The Swedish Standards Institute (SIS) has invalidated this week's ballot on the proposed Office Open XML standard, eliminating one vote in favour of the standard currently being evaluated by the International Standards Organization (ISO).
The SIS said that it had received information that one of its members had cast more than one vote, invalidating the entire election.
As a result, the group will not be able to weigh in on the ISO procedure that seeks to establish Office Open XML as an open standard, as the deadline for votes to be registered passes on 2 September.
The Swedish election sparked widespread controversy earlier this week when the SIS approved Office Open XML. The standard competes with the Open Document Format backed by IBM, Sun Microsystems and most open source advocates.
A day before the meeting earlier this week, more than 20 companies suddenly paid a $1,300 membership fee that allowed them to vote. The large number of companies joining the SIS at the last minute raised suspicions.
The Office Open XML documentation is nearly 6,000 pages long, making it doubtful that the new members studied the proposed standard in detail.
Doubts were further raised when an email emerged in which Microsoft offered its partners "marketing contributions" if they joined the organisation and voted on the Office Open XML issue.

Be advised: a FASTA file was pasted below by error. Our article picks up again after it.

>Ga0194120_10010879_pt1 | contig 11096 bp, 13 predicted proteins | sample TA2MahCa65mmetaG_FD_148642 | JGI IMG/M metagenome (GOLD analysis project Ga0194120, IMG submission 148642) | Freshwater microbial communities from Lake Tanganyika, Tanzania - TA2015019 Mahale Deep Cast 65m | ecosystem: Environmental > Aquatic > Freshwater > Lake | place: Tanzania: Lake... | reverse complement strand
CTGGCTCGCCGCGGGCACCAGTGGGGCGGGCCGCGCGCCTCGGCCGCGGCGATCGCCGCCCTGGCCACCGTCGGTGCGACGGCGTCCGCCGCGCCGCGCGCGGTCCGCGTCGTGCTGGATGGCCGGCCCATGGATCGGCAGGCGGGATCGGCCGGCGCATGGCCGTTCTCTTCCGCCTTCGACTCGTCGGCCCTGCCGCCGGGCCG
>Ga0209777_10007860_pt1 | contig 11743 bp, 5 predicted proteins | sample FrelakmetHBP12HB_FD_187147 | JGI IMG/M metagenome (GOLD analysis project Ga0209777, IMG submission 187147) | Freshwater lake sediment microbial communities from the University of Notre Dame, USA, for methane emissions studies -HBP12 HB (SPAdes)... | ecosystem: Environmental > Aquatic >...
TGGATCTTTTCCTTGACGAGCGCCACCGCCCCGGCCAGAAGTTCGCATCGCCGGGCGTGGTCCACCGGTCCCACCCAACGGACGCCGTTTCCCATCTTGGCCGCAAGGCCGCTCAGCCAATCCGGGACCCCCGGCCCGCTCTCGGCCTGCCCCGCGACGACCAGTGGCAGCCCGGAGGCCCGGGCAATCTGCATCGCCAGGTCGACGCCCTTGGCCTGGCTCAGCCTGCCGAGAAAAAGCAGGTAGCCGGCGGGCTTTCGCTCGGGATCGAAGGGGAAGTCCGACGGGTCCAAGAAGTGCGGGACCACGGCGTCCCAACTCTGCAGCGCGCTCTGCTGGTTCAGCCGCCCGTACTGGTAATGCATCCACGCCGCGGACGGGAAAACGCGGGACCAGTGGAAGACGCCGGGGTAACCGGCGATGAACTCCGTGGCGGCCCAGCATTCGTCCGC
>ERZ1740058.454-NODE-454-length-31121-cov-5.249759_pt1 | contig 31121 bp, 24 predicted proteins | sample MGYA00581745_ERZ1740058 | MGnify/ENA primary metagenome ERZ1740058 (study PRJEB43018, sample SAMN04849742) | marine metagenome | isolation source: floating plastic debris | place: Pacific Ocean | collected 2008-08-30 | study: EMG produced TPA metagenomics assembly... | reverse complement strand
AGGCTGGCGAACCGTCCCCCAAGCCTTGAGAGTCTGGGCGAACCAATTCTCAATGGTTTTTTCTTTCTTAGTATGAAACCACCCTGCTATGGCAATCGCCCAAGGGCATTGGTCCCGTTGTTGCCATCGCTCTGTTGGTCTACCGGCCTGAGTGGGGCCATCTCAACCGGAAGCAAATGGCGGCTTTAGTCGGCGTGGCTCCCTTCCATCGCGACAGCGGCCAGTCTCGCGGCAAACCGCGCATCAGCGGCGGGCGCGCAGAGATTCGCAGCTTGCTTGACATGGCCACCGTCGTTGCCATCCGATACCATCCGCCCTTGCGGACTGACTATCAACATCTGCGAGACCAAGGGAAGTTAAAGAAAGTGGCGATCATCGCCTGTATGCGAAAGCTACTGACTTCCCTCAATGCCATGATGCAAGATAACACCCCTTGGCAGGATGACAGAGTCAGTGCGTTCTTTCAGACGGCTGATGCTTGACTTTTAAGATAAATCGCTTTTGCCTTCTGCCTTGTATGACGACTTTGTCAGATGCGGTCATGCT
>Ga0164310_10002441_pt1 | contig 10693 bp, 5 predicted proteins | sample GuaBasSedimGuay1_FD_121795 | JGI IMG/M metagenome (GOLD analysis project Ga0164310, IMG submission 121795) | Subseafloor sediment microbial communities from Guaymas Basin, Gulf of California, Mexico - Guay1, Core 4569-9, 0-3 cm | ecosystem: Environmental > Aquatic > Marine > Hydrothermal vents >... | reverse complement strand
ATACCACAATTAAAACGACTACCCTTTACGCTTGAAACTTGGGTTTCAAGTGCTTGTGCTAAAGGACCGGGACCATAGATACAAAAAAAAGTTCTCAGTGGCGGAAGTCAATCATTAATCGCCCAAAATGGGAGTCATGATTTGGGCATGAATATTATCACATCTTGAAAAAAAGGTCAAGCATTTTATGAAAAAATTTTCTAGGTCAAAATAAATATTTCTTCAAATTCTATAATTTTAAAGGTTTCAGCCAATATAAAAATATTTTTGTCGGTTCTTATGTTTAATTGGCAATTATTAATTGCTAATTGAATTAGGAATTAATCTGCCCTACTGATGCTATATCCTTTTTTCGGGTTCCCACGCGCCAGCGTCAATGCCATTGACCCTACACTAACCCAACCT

In a blog posting on Wednesday, Microsoft's director of corporate standards, Jason Matusow, admitted that two messages were sent, but stressed that the company immediately flagged them as a violation of company policy.
Microsoft called the two recipients asking them to ignore the message, and informed the SIS.
"Instructions from corporate to our regional teams around the world throughout this process have been to completely adhere to the rules of the national standards bodies, and that any party wishing to take part in the national standards body is directly responsible for paying any related fees," Matusow stated.
"This means partners must decide whether to participate and vote based on their own determination as to the importance of this standard to their business.
"To say it more directly, offers to pay standards participation fees are totally inconsistent with our internal policy."
Matusow pointed out that IBM had lobbied Swedish business partners to vote against the standard.
He also argued that companies joining SIS at the last minute is within the rules of the standards body, and that proponents, and opponents such as Google, joined.
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